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Thread: Why do you paper piece?

  1. #1
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    Question Why do you paper piece?

    What is paper piecing used for specifically? Is it when you are sewing small pieces togeher? And if so, what size pieces would benefit from using this technique? Is it used when sewing small pieces that are cut on the bias? And again, if so, what size pieces? Thanks!

  2. #2
    Super Member Peckish's Avatar
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    I use it for accuracy. The very first quilt I ever made was paper-pieced. When I took it in to the longarmer for quilting, the ladies at the shop did not believe that it was my first quilt.

    I have made miniature quilts and I do like to paper piece them, again because of accuracy.

  3. #3
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    paper piecing allows you to be extremely accurate, for example, in terms of points meeting. It also stabilizes the block so that if there are a lot of pieces it seems easier. It also allows for the use of really tiny pieces, say less than 1/4" in size. Some people (me, for instance) love paper or foundation piecing. Others wouldn't touch it with a 10' pole.

  4. #4
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    Ditto on the accuracy. I am going to paper piece a log cabin and schoolhuse quilt that I know I would have trouble with if I didn't paper piece.

  5. #5
    Junior Member BATIKQLTR's Avatar
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    Good question!

    This is just my take on it. Like the Mariner's Compass block, there is a lot of different size pieces and points that would be hard to match with regular piecing. And like you mentioned, some pieces are very small as in some circular patterns.

    I'm not very good at PP, but I want to make a Mariner's quilt, so am trying to learn as much as I can before I start a whole project. The January BOM is a paper piecing block that is not too difficult. You might want to go to that posing and see if you would like to try it. There is a youtube video that is really good at explaining it also. I'll find it and PM you with that link.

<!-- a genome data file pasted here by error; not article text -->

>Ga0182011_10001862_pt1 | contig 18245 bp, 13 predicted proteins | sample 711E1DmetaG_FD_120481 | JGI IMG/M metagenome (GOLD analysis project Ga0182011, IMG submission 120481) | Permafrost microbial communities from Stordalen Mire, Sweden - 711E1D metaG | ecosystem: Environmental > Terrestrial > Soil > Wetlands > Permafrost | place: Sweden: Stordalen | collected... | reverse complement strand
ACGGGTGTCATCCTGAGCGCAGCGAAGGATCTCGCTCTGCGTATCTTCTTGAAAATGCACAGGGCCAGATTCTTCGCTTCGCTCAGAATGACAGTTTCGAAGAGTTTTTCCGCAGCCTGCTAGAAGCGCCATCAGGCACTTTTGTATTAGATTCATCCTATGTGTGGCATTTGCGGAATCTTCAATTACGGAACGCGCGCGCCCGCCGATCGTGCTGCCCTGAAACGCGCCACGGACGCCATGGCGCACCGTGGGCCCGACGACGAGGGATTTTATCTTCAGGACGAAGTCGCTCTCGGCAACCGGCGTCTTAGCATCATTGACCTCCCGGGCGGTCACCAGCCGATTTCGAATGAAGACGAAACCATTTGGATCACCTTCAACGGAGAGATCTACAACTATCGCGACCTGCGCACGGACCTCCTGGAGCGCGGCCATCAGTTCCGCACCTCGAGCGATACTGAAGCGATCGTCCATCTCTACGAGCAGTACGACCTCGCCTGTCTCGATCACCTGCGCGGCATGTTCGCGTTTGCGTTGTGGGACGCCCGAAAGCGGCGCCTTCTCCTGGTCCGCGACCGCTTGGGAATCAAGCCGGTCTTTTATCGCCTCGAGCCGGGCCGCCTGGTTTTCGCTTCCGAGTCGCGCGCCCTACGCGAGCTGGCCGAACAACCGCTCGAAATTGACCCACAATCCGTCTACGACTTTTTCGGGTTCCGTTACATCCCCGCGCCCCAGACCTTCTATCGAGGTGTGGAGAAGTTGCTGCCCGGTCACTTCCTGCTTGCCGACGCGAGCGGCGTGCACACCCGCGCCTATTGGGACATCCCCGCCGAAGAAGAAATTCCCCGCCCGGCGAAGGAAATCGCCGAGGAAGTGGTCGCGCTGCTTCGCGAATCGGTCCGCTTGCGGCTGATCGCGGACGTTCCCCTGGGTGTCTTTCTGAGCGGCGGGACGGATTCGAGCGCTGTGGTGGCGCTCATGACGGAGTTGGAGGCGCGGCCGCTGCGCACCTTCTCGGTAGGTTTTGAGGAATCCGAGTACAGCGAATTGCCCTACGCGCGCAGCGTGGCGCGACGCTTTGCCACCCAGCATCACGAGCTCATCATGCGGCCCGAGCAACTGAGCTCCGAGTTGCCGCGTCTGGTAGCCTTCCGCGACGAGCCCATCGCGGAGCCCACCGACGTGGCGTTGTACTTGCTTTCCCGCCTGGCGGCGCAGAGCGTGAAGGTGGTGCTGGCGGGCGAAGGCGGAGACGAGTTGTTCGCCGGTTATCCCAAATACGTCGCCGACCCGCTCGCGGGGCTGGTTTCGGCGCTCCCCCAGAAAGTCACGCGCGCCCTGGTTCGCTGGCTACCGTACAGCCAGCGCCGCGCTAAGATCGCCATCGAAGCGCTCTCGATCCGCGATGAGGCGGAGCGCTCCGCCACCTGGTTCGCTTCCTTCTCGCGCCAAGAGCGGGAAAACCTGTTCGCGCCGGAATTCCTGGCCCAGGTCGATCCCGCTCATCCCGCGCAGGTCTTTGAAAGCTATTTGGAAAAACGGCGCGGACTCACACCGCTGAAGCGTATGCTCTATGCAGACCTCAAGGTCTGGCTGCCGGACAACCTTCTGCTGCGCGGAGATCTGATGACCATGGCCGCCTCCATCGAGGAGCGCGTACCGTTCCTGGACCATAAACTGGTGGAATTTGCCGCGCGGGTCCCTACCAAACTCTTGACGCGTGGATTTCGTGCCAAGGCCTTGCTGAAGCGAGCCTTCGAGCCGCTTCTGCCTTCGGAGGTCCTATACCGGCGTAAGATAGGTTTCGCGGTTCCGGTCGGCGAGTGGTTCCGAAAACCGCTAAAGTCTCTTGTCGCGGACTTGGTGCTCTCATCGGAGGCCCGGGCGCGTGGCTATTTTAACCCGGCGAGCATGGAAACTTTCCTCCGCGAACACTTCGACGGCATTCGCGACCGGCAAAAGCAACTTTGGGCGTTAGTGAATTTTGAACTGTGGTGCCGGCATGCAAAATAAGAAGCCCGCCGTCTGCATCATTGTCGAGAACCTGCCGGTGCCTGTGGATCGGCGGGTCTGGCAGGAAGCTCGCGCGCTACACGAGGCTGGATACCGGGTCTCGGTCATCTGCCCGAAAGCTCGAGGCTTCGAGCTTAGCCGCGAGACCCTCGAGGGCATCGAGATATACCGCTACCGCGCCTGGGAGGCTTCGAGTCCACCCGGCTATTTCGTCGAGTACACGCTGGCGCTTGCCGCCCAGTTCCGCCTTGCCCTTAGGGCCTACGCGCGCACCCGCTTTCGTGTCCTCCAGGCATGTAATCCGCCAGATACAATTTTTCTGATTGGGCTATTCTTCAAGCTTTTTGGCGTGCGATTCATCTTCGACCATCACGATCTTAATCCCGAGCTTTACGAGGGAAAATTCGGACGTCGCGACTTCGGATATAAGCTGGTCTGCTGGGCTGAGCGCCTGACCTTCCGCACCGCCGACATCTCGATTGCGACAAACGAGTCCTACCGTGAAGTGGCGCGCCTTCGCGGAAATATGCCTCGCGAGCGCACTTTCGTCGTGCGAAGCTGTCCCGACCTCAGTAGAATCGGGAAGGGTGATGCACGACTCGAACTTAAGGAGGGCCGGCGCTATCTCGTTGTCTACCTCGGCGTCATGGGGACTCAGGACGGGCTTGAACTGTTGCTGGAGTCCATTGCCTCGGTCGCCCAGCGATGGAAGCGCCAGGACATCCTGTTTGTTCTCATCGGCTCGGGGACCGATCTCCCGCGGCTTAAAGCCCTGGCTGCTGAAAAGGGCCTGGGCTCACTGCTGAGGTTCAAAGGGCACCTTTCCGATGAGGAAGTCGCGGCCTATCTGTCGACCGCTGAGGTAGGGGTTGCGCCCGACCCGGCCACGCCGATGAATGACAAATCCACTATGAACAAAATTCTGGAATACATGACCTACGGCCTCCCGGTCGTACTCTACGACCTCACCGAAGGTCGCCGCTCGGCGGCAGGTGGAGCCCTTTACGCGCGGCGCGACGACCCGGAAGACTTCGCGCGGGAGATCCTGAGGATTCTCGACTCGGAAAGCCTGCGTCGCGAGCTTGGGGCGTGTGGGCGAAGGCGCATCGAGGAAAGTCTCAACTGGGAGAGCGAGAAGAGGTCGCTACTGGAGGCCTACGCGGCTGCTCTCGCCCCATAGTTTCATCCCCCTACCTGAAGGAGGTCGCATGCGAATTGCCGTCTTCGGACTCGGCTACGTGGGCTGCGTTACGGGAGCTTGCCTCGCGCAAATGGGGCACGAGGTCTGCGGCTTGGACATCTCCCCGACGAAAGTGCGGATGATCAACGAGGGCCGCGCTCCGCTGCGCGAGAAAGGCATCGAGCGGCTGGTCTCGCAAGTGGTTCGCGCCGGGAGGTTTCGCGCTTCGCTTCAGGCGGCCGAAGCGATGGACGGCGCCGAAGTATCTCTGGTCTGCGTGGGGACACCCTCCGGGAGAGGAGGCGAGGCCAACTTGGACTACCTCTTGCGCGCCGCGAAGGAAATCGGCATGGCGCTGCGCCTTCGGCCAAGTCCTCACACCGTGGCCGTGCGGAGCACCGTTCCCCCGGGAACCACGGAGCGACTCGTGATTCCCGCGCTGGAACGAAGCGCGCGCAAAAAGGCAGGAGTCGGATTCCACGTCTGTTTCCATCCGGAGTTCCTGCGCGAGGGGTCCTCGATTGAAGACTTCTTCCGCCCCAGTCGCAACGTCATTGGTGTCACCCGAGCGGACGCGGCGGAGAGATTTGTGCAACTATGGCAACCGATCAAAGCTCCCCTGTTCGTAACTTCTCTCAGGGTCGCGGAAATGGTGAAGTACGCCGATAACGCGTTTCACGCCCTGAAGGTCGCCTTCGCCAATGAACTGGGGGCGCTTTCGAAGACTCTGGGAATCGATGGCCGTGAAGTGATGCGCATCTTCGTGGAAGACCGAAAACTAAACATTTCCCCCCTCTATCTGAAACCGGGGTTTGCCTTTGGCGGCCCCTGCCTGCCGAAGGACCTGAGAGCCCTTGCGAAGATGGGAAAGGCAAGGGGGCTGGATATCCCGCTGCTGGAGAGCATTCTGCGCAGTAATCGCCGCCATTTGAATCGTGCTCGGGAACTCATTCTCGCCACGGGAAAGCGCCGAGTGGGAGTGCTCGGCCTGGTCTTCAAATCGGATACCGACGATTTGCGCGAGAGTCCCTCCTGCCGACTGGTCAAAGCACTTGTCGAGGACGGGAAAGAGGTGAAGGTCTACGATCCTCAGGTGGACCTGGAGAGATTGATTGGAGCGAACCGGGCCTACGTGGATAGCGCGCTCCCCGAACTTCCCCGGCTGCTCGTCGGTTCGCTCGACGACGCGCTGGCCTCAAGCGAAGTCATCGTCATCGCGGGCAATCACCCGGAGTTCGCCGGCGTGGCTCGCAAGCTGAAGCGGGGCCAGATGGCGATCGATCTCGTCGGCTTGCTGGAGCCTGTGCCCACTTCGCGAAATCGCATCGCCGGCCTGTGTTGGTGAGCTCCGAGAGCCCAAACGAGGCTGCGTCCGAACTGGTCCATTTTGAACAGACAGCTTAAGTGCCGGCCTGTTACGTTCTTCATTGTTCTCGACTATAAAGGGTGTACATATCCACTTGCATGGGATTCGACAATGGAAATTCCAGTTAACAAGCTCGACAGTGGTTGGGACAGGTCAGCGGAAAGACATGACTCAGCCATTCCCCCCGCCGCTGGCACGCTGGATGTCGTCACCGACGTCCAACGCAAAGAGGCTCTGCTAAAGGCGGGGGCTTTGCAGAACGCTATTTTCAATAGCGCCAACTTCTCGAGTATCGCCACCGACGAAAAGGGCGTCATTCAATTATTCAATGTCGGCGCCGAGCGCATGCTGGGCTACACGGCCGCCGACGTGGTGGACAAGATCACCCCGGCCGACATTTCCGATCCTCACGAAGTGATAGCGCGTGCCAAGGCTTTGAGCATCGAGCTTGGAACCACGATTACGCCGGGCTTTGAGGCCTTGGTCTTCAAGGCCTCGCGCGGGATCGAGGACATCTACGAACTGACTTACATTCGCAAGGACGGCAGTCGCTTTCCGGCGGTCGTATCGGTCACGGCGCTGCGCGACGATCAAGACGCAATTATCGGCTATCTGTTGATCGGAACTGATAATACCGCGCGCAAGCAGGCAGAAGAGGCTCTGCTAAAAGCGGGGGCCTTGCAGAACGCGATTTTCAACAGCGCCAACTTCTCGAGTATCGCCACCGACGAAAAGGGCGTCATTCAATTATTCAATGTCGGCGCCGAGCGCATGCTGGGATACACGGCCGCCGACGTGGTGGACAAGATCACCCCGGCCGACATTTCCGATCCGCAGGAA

Some people would rather PP than regular piecing. I haven't made up my mind yet.


    Here is the link. It is very basic and easy to follow:

    http://www.youtube.com/watch?v=8uaW2...re=uploademail
    Last edited by BATIKQLTR; 01-24-2012 at 08:51 AM.
    Linda

    INTEGRITY ~ Doing the right thing even when no one is watching.

  6. #6
    Super Member DebraK's Avatar
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    I don't really enjoy paper piecing, but I like the paint by numbers aspect of it when I need a certain image.
    I have chosen to be happy because it is good for my health - Voltaire

  7. #7
    Super Member SuzyQ's Avatar
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    I use it for very small pieces, when points are a must, for really odd shaped pieces, etc. I'm not totally in love with PP and only use it when I have too. If you try it, make your stitches shorter to make the paper easier to remove.

    Suzy

  8. #8
    Super Member feline fanatic's Avatar
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    Certain levels of piecing can ONLY be acheivied with PP. Go here to see what I am talking about
    http://www.silverliningsoriginals.com/

    These designs are ALL PP. No applique involved.
    Accuracy, precision, points as sharp as daggers and peicing that simply can not be done any other way are all reasons to "specifically" PP.

  9. #9
    Super Member Lori S's Avatar
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    I do it because , if I did a block that is only 6 inches finished but had 30 or more pieces , and lots of matching points , the chances of all of them coming out "quilt worthy" are very slim. It is the single best way to ensure accuracy , especially when bias edges are involved.
    I have done projects that never in my right mind would I attempt without paper piecing.

  10. #10
    Junior Member Christine George's Avatar
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    I like to paper piece because I get the "wow, how did you do that?" results that I love. There are stars in Carol Doak's book that you couldn't possibly do without the papers. You'll see. Good luck

  11. #11
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    of course, the miniturazation and the accuracy are the reasons to do it....but it is way too slow for me... i have never done it since i learned how.... after about a half a block, i run screaming to my rotary cutter and strip ruler and start quilting.... lol.... you have to do what is fun for you....

  12. #12
    Junior Member BATIKQLTR's Avatar
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    Quote Originally Posted by feline fanatic View Post
    Certain levels of piecing can ONLY be acheivied with PP. Go here to see what I am talking about
    http://www.silverliningsoriginals.com/

    These designs are ALL PP. No applique involved.